Birds of a Feather
causing the other babies to starve or get pushed out of the nest.
Jeff Cantrell, a conservation education consultant with MDC and a birder, observed that cowbirds are causing a serious population decline in some of the warblers, vireos, and indigo buntings in the fragmented forest regions of Missouri.
The Migratory Bird Treaty Act of 1918 seems to protect all of these problem birds, except starlings (which aren't natives), unless a person has a valid permit to destroy them. Marlys Bulander, the Region 3 permit administrator for U.S. Fish and Wildlife Service, says a federal regulation specifically says a permit is not needed to control blackbirds, grackles, crows and magpies "when found committing depredation or about to commit depredations, or when concentrated in such numbers and manner as to constitute a health hazard or other nuisance" (50 CFR 21.43). The federal regulation, however, is subordinate to state regulations.
If you have a problem with blackbirds and starlings, call your local health department or your area Missouri Department of Conservation office.The Conservation Department has several articles about blackbirds and blackbird control on its Web site at www.mdc.mo.gov. Search word: blackbirds. University of Missouri County Extension offices have information both online or by mail.
Missouri's Wildlife Code says that no bird may be killed, except as specifically permitted elsewhere in the rules (3 CSR 10-4.110). Elsewhere, the Wildlife Code allows a landowner, or his or her agent, to deal with nuisance birds (3 CSR 10-4.130) when they are, beyond a reasonable doubt, damaging his or her property. In that event, you must notify an agent of the Conservation Department within 24 hours of taking action.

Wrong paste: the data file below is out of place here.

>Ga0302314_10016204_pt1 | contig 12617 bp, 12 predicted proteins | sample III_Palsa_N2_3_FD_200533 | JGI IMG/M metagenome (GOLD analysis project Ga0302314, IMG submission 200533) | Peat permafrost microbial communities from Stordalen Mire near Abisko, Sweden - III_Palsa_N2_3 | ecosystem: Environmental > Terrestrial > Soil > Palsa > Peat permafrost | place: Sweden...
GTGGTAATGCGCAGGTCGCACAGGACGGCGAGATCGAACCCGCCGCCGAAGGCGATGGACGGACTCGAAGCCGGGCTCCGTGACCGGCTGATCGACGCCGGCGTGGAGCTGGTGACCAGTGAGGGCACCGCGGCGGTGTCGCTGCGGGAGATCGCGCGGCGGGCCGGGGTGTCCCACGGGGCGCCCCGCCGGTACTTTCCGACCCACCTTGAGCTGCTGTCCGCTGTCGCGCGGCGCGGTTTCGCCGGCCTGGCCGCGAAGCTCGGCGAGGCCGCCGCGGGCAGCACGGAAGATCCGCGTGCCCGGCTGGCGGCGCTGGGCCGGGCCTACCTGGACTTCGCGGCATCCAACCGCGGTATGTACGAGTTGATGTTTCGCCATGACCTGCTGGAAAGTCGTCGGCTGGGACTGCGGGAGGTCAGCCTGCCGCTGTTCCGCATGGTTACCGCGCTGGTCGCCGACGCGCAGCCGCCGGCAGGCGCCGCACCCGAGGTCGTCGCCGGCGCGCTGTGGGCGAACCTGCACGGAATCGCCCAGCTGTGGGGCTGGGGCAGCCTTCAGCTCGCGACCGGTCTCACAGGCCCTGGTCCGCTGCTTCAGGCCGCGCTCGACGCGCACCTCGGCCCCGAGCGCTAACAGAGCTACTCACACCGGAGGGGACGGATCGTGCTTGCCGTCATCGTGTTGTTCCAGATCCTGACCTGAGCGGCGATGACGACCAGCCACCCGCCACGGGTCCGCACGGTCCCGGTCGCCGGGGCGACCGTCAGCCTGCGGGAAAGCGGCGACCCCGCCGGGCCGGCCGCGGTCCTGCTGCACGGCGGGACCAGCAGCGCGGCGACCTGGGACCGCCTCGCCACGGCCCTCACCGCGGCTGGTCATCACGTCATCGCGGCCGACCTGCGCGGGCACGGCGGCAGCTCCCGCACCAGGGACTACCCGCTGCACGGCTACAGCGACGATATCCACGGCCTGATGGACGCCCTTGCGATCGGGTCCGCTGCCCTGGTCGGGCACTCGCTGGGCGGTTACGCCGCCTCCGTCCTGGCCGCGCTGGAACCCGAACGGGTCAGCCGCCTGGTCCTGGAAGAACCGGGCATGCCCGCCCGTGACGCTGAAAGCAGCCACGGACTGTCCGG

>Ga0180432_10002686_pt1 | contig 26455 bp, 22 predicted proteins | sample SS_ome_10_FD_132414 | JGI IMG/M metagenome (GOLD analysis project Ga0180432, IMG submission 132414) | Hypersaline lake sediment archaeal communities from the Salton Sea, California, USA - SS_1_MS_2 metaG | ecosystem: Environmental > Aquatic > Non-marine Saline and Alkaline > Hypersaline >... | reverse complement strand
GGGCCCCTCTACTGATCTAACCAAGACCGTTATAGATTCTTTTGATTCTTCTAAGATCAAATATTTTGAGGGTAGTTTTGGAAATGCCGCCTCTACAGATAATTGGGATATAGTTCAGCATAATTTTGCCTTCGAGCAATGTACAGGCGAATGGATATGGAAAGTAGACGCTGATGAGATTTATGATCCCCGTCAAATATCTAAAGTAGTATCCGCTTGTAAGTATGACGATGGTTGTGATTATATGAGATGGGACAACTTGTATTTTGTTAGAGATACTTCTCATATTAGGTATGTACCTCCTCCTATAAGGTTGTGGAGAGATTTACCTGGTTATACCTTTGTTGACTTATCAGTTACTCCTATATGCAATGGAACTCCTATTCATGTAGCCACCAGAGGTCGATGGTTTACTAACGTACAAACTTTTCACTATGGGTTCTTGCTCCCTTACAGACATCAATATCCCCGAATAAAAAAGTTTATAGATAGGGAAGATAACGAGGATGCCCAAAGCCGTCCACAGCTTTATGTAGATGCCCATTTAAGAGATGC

Starlings are not protected by the Migratory Bird Treaty Act or Missouri's Wildlife Code because they are not native birds. According to Birds in Missouri, European starlings were brought to America by the American Acclimatization Society in 1890. Its mission was to have all the birds mentioned in Shakespeare's works introduced to North America, and a starling is mentioned in Henry IV.
Despite rules that appear to favor landowners, farmers like Larry Riley must be wary of killing any of these birds because of the danger of inadvertently killing protected species. The Fish and Wildlife Service once documented 68 species of birds found near North and South Dakota sunflower fields in the spring. Rice fields, corn fields, feedlots are probably similar. It would be difficult to avoid killing untargeted species.
Joplin's Dan Pekarek told how blackbirds and starlings used to roost in an area on the south edge of Joplin. "Now there are houses there," he said, "and there's a conflict between the birds and the residents."
People are frustrated by bird problems, but they are bound to increase as more woodland is cleared and cultivated and rural areas continue to be urbanized. Simply put, there are more of us to be bothered every year, and fewer places for the birds to roost without causing problems.